Carrots are a universally popular crop grown for their thick roots that can be eaten cooked or raw. The question is how to know when carrots are ready for harvest. If harvesting carrots has you flummoxed, read on to learn how and when to pick carrots.
Carrots are easy to grow in a garden with deep, loose soil, and as you may have guessed from the name, they are packed with beta carotene. A half-cup (118 mL) serving gives you four times the Recommended Daily Allowance (RDA) of vitamin A in the form of beta carotene. Growing and picking carrots is a great way to take advantage of their nutritional benefits.
In mild climates, grow this nutritious vegetable almost year-round by planting successive crops and using heavy mulch to protect them from winter temperatures. If your soil is hard or heavy, grow short varieties to get the most come carrot harvest time.
About Growing Carrots
Carrots are a cool season, hardy biennial that can be sown as soon as the garden can be worked in the spring. Prior to sowing the seed, prepare the soil. Loosen the soil down to 8-9 inches (20-23 cm), breaking up any clods to allow for the full development of the carrot’s roots.
While organic material may be added to the planting bed, resist the temptation to amend with an organic containing wood chips or other large debris, as it will affect root growth and result in forked or twisted roots.
Once the bed is ready for planting, sow seeds ¼ to ½ inch (0.5-1 cm) deep in rows that are 12-18 inches (30-46 cm) apart. Carrot seeds are very tiny so it’s difficult not to over sow, but try not to sow more than 2-3 seeds per inch (2.5 cm). Some seed sellers coat the small seeds in clay or other material which is helpful when using a seeder, although more expensive than non pelleted seeds.
Seeds should germinate within a couple of weeks. Thin the seedlings when they are an inch (2.5 cm) tall to three seedlings per inch for finger carrots, 1-2 seedlings per inch for young carrots, and one seedling per 1-2 inches for the larger varieties such as Chantenay or Danvers.
How to Tell When Carrots are Ready to Harvest
So, when are the carrots ready to be harvested? The maturation date written on the seed packet for each variety of carrot is a good place to start. Seed companies are usually pretty close — within about 10 days depending upon weather, growing conditions, etc. Making a notation on a calendar is a good way to remind yourself not to miss the date.
Baby carrots are usually ready to harvest 50 to 60 days from the planting date. Mature carrots need a few more weeks and are usually ready in about 75 days. Most carrots are ready to pick when the shoulders are 1/2 to 3/4 inch (1.2-2 cm) in diameter, but again, there is a lot of variation depending on the variety.
Another indicator that it might be time to harvest carrots lies above ground. If the greens of the carrot plants are about 10-12 inches (25-30 cm) tall, the carrot is probably mature and ready to harvest.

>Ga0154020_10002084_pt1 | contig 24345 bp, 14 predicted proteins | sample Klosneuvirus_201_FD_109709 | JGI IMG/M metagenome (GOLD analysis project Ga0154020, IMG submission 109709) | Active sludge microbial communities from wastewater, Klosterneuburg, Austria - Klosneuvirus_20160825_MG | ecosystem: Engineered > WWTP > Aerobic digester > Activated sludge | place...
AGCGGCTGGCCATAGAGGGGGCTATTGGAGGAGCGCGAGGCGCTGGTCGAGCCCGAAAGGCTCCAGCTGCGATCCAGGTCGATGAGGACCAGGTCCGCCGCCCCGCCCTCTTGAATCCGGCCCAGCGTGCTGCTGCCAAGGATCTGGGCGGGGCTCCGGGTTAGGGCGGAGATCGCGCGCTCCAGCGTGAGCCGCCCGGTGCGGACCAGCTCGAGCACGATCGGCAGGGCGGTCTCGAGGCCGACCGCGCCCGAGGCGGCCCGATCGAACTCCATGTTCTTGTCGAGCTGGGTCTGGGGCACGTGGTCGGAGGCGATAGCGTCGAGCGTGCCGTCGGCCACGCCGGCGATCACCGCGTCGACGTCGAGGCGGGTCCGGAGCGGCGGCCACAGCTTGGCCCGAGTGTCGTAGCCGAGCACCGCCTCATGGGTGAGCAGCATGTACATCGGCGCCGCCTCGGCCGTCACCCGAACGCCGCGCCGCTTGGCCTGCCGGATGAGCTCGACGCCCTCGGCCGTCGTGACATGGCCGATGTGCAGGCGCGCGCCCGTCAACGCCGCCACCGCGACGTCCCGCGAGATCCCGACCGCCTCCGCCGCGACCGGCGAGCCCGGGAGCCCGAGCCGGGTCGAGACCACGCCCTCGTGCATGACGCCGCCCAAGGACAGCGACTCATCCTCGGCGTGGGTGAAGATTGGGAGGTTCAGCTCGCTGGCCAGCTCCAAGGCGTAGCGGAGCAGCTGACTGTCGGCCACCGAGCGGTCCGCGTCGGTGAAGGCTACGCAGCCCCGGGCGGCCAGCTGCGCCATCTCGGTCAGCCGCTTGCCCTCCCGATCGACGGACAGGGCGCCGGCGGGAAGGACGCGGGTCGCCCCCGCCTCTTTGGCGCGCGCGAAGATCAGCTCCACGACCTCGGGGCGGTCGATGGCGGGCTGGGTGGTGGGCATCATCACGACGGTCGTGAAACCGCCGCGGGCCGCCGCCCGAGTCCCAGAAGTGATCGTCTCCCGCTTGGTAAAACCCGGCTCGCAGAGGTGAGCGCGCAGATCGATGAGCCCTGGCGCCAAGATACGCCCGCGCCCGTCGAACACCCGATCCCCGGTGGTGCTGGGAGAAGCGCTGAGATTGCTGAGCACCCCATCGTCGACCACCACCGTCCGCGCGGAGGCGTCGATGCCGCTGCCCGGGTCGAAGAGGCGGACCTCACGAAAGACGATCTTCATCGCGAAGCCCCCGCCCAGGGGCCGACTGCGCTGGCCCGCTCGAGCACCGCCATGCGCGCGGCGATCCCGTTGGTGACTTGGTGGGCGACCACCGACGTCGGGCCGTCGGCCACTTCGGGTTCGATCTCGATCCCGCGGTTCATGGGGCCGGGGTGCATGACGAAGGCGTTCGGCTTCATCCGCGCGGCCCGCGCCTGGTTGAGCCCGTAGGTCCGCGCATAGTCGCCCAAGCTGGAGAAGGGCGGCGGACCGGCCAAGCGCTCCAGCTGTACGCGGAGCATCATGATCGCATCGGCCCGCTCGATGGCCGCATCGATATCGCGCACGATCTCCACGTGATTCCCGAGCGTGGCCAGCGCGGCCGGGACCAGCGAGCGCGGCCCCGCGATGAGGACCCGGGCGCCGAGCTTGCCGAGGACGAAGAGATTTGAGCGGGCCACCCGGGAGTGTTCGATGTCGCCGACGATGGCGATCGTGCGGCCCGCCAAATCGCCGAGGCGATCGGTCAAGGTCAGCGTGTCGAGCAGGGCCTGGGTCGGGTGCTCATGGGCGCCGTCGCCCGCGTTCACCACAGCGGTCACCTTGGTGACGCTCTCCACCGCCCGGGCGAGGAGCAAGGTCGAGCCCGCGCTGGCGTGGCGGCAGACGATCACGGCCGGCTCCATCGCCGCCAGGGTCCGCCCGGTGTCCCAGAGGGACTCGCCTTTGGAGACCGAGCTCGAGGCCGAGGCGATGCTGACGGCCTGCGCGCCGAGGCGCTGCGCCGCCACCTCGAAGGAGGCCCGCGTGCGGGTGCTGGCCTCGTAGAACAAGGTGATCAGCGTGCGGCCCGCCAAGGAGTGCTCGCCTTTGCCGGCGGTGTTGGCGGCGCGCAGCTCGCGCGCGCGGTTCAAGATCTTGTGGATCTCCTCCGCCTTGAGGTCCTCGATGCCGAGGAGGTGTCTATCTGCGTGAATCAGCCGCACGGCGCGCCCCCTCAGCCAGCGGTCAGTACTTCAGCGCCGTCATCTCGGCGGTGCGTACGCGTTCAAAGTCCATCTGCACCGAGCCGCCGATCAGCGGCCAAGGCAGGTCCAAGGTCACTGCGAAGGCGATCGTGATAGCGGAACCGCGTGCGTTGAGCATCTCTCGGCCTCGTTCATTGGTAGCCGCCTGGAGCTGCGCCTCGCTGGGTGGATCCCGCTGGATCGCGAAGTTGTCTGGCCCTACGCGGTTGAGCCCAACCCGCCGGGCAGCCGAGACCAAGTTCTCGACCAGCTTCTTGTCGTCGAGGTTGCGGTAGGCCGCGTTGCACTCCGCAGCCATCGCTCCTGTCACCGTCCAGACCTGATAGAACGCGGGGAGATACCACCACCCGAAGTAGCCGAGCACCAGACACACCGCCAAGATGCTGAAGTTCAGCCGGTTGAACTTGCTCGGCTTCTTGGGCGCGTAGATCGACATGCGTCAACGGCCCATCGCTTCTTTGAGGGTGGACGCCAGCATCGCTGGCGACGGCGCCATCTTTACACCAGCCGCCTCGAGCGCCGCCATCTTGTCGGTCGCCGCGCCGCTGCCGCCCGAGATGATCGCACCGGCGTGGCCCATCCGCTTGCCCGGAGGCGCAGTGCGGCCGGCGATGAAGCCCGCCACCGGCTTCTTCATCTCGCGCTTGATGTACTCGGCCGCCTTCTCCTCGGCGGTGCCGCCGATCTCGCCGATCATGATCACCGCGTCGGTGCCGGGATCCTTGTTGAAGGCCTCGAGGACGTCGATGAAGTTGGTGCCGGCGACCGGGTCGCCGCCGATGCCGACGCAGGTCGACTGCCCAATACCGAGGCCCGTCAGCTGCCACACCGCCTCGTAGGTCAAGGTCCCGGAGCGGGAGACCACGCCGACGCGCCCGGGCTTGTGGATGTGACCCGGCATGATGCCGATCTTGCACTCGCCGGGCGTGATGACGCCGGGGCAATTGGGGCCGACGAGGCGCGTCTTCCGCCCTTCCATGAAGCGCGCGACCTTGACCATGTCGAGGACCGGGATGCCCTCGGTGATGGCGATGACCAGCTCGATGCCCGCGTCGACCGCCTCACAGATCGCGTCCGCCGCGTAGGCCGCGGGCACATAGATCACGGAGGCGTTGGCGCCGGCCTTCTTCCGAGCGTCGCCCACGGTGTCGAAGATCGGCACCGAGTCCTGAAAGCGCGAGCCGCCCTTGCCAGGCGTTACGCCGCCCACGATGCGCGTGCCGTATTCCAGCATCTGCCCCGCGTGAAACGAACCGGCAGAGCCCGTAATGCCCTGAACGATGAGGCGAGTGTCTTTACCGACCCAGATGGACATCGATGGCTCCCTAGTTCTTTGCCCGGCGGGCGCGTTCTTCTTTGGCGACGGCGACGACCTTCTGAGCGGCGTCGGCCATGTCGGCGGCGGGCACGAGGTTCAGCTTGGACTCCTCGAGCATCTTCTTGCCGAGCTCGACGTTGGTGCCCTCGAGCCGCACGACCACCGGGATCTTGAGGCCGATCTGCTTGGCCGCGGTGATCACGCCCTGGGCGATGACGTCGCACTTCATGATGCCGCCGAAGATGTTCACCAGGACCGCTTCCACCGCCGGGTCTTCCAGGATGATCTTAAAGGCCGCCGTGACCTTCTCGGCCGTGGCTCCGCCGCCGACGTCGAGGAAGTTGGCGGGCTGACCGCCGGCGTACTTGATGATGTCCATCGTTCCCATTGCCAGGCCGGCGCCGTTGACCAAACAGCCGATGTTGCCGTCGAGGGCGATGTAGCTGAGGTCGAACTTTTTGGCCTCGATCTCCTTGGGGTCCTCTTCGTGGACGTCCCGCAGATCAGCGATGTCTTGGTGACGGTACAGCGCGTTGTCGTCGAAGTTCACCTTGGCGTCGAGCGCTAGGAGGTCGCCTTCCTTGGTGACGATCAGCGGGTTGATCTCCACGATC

Also, often although not always, the green of mature carrot tops may peek out from the soil; another indicator that the carrots are ready to be lifted. This area of the carrot is called the “shoulder.” If you push away the soil at the top of the carrot beneath the greens and can feel a shoulder, it is likely that it is time to harvest.
When to Harvest Carrots
The answer to this question depends on whether you’re growing a spring or fall crop. Carrots planted in the spring should be picked before the heat of summer really kicks in, as prolonged heat can make the carrots tough.
If you’re planting your carrots in late summer for a fall crop, wait until after the first frost or two. Frost is a sign to the plant that winter is coming, and that it’s time to start storing sugar to last it until spring. This sugar greatly improves the flavor of the carrot. After the first frost, cover your carrots with a thick layer of mulch to keep them from freezing, and let those sugars build up.
How to Harvest Carrots
Now that you know when to pick carrots, you’ll want to know the best procedure for how to harvest carrots from the garden. Grabbing the foliage and giving it a pull often results in a handful of leaves with no carrot attached. It’s better to dig carefully around the root or lever up with a garden fork and then remove it from the soil.
Cut off the green tops 1/4 to 1/2 inch (6-12 mm) from the top of the carrot and rinse and dry the roots before storage.
All carrots may not be ready at the same time. Bypass small carrots and allow them to grow. This can extend a harvest period by 3-4 weeks.
When deciding when to pick carrots, consider how much you can use in a two- to four-week period of time. Carrots can be left in the ground for an additional four weeks or even longer in winter. Make sure you harvest the last of the carrots before the ground freezes solid.
How to Store Freshly Harvested Carrots
When carrot harvest time arrives, have a storage plan in mind. Store clean carrots with the green tops removed in the vegetable bin of the refrigerator for two to four weeks. They will keep in a bucket of sand in a cool cellar for several months. Don’t store carrots near apples or pears. These fruits produce a gas that gives the carrots a bitter taste. Carrots can also be canned, frozen, or pickled for longer storage.
Carrot greens can be eaten or composted. Topped carrots store much longer than those with the tops on: for 4-5 months at 32 F (0 C) and 90-95% relative humidity.
Many gardeners overwinter carrots in the garden covered with heavy mulch and harvest as needed. Use straw or a thick layer of dried leaves, row cover or low tunnel to cover the carrots. How long the carrots can be stored in this manner depends upon the weather in your area.